Recent years have seen a flurry of scientific activity pushing to investigate the possible links between nutrition and cognitive impairments in the elderly.
Indeed, the market for ingredients linked to cognitive benefits is 'set to explode', according to Dr Mark Schauss of laboratory testing services firm Lab Interpretation.
While there is not yet a 'miracle pill' that can guarantee we will not lose our marbles, there is a growing body of data supporting the cognitive benefits of various nutrients including omega-3 fatty acids such as DHA, the Mediterranean diet, phosphatidylserine (PS), caffeine, vitamin E, and the B vitamins.
In this special edition article NutraIngredients take a look at some of the science backing these, and other, nutrients.
Docosahexaenoic acid (DHA) is an omega-3 fatty acid that is a primary structural component of the human brain, cerebral cortex, skin, and retina. As such, there has been great interest in whether increased intakes of the fatty acid can aid in the development if the brain - and whether higher intakes can help to protect against cognitive declines in older age.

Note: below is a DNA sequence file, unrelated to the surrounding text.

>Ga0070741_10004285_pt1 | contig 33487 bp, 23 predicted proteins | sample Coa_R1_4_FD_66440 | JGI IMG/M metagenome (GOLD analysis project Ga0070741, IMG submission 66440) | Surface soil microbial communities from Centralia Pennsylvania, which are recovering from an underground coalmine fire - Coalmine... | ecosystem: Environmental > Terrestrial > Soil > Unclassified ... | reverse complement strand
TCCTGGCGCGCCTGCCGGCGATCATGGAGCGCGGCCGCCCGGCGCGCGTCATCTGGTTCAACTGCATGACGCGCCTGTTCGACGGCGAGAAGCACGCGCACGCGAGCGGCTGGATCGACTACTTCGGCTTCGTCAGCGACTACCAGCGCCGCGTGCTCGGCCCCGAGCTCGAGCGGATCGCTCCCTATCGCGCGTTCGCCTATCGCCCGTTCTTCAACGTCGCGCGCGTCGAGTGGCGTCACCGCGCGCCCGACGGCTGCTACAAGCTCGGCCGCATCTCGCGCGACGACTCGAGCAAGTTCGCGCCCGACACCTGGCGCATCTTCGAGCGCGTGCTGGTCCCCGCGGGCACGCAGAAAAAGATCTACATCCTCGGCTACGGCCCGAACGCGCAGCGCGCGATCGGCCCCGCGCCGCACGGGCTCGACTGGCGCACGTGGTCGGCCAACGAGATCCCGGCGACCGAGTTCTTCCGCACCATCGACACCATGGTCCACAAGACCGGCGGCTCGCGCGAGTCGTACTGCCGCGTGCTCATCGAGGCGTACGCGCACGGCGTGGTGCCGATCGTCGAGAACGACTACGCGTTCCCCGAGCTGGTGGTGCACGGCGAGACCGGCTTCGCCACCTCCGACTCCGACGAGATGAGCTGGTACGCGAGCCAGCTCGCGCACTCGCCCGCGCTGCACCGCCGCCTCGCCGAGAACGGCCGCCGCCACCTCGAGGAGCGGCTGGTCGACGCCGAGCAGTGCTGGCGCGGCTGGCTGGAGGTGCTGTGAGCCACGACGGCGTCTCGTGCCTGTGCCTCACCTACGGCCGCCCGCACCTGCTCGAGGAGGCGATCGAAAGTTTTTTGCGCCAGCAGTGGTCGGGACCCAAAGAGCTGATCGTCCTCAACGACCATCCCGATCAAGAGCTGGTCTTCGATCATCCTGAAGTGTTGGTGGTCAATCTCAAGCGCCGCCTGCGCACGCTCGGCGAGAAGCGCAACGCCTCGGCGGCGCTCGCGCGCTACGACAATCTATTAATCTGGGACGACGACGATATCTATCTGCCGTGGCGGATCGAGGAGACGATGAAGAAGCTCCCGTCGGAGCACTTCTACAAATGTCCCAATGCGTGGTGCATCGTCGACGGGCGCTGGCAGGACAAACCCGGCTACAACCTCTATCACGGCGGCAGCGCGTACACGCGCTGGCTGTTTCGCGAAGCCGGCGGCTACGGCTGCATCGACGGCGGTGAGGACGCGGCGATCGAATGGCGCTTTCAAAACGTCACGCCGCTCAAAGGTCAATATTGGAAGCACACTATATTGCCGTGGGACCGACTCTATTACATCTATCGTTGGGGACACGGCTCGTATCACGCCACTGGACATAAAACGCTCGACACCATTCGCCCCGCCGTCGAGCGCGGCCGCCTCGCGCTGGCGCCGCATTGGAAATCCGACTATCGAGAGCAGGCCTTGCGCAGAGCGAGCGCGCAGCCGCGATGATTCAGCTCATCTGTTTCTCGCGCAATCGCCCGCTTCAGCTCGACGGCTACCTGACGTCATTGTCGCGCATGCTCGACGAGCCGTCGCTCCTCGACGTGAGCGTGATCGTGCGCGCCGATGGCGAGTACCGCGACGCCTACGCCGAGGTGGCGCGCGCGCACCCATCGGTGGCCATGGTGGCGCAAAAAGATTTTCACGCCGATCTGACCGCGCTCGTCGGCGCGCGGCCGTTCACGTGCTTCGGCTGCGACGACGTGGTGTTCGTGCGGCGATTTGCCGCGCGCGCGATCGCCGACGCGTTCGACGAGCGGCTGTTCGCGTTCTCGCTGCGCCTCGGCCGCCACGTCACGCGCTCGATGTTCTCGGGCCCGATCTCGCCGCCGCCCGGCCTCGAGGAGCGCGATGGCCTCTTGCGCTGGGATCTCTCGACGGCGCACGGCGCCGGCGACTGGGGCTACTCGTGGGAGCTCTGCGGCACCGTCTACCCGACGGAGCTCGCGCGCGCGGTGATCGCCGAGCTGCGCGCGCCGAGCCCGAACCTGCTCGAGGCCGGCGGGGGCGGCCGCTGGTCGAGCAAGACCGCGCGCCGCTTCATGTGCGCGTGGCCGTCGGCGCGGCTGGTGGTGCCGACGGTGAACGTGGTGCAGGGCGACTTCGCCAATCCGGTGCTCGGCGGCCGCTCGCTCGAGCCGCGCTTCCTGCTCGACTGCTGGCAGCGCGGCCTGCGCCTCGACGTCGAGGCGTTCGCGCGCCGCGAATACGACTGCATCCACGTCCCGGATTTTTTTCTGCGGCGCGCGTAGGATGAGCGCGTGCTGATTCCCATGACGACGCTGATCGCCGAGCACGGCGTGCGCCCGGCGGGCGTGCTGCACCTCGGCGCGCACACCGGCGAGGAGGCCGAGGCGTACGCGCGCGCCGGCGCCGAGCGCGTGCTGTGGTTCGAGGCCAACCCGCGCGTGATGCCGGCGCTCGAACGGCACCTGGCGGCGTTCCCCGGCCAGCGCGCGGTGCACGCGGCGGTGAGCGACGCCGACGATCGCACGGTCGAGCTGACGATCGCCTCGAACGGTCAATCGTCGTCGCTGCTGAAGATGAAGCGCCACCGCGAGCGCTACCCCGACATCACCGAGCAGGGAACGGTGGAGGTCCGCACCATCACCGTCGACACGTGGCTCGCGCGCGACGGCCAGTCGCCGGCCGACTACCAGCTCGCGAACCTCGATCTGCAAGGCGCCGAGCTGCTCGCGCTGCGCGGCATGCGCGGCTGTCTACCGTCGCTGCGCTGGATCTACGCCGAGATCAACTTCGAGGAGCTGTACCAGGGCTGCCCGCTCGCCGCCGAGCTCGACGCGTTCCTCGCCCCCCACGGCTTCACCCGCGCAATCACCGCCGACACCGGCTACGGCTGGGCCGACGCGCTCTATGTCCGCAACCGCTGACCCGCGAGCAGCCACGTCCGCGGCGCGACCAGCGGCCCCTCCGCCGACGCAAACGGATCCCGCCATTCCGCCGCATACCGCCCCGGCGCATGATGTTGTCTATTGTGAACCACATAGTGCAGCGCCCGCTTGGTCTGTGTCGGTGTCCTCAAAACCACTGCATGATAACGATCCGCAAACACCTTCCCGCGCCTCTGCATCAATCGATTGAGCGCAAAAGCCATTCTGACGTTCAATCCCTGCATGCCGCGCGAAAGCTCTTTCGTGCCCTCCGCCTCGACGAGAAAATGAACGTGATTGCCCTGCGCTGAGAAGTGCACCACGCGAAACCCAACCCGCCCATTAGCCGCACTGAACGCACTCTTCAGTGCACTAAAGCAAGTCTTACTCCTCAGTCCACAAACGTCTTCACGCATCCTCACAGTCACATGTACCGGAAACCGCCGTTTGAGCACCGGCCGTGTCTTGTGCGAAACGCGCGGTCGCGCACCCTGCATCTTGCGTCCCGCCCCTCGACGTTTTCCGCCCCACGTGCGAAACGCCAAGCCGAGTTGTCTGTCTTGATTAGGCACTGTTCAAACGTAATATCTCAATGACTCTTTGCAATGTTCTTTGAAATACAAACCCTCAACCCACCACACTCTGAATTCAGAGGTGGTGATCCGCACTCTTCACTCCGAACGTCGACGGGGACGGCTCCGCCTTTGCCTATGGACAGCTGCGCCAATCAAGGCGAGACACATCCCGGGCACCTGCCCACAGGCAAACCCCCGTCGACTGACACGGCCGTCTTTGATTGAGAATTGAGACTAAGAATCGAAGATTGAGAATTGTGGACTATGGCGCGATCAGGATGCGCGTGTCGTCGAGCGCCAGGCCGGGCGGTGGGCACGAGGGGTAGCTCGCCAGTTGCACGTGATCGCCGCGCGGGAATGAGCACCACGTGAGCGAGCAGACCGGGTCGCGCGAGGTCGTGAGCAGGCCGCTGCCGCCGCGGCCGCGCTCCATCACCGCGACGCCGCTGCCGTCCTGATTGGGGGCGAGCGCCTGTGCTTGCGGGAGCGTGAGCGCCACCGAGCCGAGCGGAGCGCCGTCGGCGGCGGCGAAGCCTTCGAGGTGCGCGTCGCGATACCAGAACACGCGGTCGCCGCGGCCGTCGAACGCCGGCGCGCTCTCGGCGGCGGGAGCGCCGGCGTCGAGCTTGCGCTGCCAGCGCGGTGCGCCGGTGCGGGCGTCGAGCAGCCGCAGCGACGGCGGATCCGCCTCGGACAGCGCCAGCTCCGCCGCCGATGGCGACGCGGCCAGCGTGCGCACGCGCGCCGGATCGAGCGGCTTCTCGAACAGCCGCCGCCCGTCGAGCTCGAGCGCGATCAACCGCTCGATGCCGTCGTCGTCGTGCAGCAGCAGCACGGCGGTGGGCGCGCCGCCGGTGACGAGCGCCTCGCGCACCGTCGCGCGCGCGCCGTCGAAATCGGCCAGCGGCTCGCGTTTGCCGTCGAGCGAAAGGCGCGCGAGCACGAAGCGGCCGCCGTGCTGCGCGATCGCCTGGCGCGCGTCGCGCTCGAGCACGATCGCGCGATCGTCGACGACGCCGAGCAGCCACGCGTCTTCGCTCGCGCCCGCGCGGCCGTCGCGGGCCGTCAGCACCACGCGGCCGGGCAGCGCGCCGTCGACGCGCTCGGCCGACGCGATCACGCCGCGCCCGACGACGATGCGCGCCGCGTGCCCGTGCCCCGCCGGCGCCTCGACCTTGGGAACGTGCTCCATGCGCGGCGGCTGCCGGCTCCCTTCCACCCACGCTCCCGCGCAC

Several studies have suggested that omega-3 fatty acids are essential for keeping nerve cells in the brain healthy, whilst others have found people who regularly consume fish that are rich in omega-3 have a lower risk of developing memory loss or Alzheimer’s disease.
However, there have been few high quality clinical trials to back up these general observations.
Indeed, recent research published in the Nutrition Journal demonstrated that daily supplementation with DHA-rich omega-3 fish oil significantly improved working memory capacity in healthy people.
Led by Professor Inger Björck of Lund University, Sweden, the research team gave healthy participants aged between 15 and 72 a daily supplement containing three grams of omega-3 PUFA fish oil or a placebo for five weeks before testing cognitive functions and metabolic risk markers including blood pressure, serum triglycerides, and fasting glucose measures.